Martin wants commission set up into Smyth cases


An independent commission of investigation ought to be set up to inquire into the abuse of children by Fr Brendan Smyth, the Catholic Archbishop of Dublin Diarmuid Martin has said. This was necessary as “the Brendan Smyth story is of such a dimension,” he said earlier today.

Where Cardinal Brady was concerned he said “I’ve never called for anybody’s resignation, I’ve never done that. Everybody has to make their own decisions.”

Asked about the censuring of Irish priests by the Vatican he believed the best way to deal with such cases was to address them first in Ireland. “I think the Theological Commission of the Irish bishops has not been carrying out its function as in other countries where this dialogue would take place as a first stage and then be resolved without it necessarily being dealt with from Rome directly,” he said. He “would have preferred that these matters be dealt with in a dialogue…in a robust dialogue within the Irish church.”

Archbishop Martin was speaking after Mass at the St Francis Xavier Church on Dublin’s Gardiner St. It also marked the launch of the `Commemorative Eucharistic Congress Prayer' book , edited by Fr Donal Neary SJ, parish priest at Gardiner St.

On the Fr Brendan Smyth case he said “I know it’s not fashionable today to talk about Commissions but I do really believe that an independent Commission of investigation into the activities of Brendan Smyth, as to how he was allowed to abuse for so many years,” should be set up.

It would look “north and south” at “ church and state.” He felt this would be in the public interest so that the full story would come “and not the bits and pieces which either an investigative journalist or diocesan investigation,” would bring out.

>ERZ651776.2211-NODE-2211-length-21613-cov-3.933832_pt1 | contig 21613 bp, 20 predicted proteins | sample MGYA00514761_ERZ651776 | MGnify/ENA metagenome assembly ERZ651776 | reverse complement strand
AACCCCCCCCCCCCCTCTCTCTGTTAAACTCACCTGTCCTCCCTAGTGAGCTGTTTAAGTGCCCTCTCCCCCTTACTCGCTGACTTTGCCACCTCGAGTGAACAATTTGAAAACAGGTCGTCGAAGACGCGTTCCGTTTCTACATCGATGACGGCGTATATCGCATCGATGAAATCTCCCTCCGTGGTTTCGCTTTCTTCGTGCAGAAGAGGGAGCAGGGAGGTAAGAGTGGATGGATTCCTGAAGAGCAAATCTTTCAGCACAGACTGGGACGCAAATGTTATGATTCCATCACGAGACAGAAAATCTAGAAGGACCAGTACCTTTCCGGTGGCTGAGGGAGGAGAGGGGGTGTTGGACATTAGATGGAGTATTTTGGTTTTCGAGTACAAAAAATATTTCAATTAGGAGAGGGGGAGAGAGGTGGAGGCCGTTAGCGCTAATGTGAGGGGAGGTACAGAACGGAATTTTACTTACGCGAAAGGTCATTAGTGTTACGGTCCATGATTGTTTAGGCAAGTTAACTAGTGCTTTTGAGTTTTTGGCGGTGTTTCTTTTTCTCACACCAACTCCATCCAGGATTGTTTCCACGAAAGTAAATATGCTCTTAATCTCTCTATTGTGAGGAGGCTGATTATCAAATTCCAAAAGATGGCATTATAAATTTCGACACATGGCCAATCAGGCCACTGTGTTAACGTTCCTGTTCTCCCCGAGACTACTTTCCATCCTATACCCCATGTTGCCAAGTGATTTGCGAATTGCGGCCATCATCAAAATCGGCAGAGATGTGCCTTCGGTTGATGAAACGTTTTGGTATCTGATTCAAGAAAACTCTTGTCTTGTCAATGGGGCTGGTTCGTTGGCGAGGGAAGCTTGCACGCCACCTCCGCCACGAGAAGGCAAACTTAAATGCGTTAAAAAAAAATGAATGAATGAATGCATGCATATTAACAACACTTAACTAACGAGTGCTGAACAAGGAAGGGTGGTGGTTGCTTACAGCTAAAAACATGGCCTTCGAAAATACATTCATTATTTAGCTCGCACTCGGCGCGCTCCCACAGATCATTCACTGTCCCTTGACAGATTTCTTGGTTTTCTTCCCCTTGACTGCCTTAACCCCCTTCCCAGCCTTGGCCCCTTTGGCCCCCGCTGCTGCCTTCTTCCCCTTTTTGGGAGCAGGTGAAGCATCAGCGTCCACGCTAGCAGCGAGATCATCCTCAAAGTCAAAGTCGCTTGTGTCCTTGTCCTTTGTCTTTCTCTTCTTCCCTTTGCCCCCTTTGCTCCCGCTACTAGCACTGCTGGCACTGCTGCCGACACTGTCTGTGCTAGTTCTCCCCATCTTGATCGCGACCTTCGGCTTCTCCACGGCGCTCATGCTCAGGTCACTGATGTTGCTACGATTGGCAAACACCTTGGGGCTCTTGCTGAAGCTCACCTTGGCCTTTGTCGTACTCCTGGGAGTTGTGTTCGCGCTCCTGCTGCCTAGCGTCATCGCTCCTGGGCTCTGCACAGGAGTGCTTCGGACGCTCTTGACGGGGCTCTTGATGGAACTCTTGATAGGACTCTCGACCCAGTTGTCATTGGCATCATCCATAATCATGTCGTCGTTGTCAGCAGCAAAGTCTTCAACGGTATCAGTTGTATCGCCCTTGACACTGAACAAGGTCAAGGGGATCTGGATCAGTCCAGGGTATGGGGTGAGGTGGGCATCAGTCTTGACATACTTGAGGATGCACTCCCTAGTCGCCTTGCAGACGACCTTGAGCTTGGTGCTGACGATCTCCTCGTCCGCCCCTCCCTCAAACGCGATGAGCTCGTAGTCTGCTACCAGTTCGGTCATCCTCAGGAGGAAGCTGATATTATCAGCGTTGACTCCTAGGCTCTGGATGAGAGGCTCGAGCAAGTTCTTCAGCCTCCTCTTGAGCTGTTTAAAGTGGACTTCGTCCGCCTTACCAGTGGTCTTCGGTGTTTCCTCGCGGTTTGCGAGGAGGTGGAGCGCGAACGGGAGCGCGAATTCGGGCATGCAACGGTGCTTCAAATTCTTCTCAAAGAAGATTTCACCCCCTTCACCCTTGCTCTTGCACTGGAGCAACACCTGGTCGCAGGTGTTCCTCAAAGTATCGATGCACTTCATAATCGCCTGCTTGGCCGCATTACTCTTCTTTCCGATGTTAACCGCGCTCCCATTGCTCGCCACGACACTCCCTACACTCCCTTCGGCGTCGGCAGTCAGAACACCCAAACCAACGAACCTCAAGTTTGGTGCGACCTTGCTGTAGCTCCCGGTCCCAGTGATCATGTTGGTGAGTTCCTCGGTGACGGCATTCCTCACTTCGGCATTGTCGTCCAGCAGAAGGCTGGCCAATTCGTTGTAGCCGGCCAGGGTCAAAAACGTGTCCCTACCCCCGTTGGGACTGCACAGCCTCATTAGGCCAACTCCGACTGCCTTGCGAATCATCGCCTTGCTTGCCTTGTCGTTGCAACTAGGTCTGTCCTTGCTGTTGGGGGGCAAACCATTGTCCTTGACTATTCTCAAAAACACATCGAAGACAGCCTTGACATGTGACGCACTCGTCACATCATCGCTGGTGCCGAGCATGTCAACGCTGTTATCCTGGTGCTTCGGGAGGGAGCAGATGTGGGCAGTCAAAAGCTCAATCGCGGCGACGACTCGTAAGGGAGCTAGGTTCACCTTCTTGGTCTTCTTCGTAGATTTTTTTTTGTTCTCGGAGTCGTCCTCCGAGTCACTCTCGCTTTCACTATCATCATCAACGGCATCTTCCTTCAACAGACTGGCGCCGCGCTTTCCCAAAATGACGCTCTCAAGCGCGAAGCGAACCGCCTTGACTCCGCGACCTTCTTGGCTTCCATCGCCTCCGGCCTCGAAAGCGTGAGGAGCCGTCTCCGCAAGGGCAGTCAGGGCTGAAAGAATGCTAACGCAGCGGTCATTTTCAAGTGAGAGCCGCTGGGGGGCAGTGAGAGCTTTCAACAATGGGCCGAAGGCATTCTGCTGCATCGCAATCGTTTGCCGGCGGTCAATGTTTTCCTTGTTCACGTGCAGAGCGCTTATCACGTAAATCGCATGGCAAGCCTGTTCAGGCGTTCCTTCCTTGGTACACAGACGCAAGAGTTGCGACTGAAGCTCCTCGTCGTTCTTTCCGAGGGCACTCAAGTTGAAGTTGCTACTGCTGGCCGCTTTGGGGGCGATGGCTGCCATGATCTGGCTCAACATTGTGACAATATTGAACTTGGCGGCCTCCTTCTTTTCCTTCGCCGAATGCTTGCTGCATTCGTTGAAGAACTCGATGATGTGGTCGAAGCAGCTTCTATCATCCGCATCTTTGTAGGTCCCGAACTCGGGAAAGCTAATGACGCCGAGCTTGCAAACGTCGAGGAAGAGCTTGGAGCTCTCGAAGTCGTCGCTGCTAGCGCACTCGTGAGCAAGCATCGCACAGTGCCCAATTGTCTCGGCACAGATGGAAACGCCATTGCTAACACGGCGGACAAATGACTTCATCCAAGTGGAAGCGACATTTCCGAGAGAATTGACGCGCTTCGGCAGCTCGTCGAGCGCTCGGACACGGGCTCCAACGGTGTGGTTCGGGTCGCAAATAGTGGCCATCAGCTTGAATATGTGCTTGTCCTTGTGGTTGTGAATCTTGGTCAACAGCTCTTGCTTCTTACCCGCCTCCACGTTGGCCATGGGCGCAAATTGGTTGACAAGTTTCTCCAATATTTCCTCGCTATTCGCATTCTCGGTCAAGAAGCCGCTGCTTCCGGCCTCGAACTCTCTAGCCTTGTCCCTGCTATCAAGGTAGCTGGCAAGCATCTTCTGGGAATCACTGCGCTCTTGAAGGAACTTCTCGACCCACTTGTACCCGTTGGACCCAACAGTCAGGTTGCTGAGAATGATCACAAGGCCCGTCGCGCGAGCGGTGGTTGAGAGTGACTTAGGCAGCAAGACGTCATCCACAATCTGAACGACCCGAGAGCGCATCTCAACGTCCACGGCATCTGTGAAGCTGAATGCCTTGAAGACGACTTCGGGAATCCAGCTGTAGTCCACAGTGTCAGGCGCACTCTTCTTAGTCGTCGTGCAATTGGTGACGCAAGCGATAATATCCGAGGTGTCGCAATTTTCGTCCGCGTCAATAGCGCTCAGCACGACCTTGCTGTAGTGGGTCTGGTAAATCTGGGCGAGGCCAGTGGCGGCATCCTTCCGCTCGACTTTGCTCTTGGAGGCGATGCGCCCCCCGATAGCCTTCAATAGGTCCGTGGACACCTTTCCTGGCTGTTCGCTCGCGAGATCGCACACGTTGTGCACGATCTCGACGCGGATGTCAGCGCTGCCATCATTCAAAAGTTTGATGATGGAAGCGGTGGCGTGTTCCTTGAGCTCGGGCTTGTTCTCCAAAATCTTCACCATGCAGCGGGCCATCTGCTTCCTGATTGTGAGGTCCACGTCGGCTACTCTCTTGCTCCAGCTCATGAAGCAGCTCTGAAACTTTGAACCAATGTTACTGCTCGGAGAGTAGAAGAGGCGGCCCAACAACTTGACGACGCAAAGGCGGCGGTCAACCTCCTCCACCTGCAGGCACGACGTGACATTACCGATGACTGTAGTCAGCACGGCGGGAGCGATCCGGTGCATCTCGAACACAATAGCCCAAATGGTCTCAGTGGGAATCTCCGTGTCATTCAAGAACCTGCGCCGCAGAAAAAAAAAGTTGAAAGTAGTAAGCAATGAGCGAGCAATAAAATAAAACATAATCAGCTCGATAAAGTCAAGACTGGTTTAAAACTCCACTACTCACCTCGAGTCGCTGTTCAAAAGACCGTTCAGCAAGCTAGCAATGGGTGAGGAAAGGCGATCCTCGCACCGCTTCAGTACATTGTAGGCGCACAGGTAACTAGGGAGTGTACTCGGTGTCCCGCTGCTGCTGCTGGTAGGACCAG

Where Cardinal Brady was concerned he said “I don’t know what the relationship between him and the bishop was. I don’t know what the bishop did (or) what he knew the bishop did. Looking back at the Dublin inquiry I’ve seen that these are complex questions and I wouldn’t like to judge a person on things that I don’t know…’d be unfair of me to make that judgement.”

As regards Fr Smyth being allowed to hear confession again in Kilmore diocese from 1984 onwards he said “I find it very hard to justify, but I believe that the only way we’ll really get to understand that is if we have one global independent investigation…”

He said “that man (Fr Brendan Smyth) did so much harm to people that I believe there is a public interest in this case to carry out an investigation of that kind…In believe that until all of this story in its entirely comes out we are not doing justice to those who were abused and we’re not really getting at the truth…”

He felt it only fair to point out that in a review by the Church's National Board for Safeguarding Children last year Kilmore diocese was commended for the quality of the child protection services there.

He would be unable to attend the assembly in Dublin tomorrow called by the Association of Irish Priests as his programme for the day had been planned well in advance. It was up to each bishop individually whether to attend, he said.

But there was, he felt, “a sense in which, I think at least at this stage, people might be happier to have the freedom to say what they want to say.”

Referring to division in the Irish church he said “it’s all over the place.”

Earlier, in his homily at the Mass he spoke of “unhealthy divisions within the Church. The Church is called to be a sign of unity, yet this is not the witness that is being given of the Church in today’s Ireland.” The truth, he said, “has no need for negative polemics. Negative polemics do not build-up but divide. In debate within the Church the truth must always be spoken in love.”

He was also “saddened by some comments made in the public arena about Pope Benedict, as if all he did as Pope was somehow suppressing the truth. There is no mention of the fact that Pope Benedict has in these few years of his ministry as Pope written two extraordinary and striking books on Jesus Christ,…”

Earlier in his homily he said “nothing can be farther from the desire of God’s care than to allow those who are weakest to be damaged at the most delicate moment of their lives.” The Church must relentlessly address into the future the lessons from the scandal of the abuse of children within the Church of Jesus Christ. Part of learning what renewal in the Church means is learning genuinely how to repent,” he said.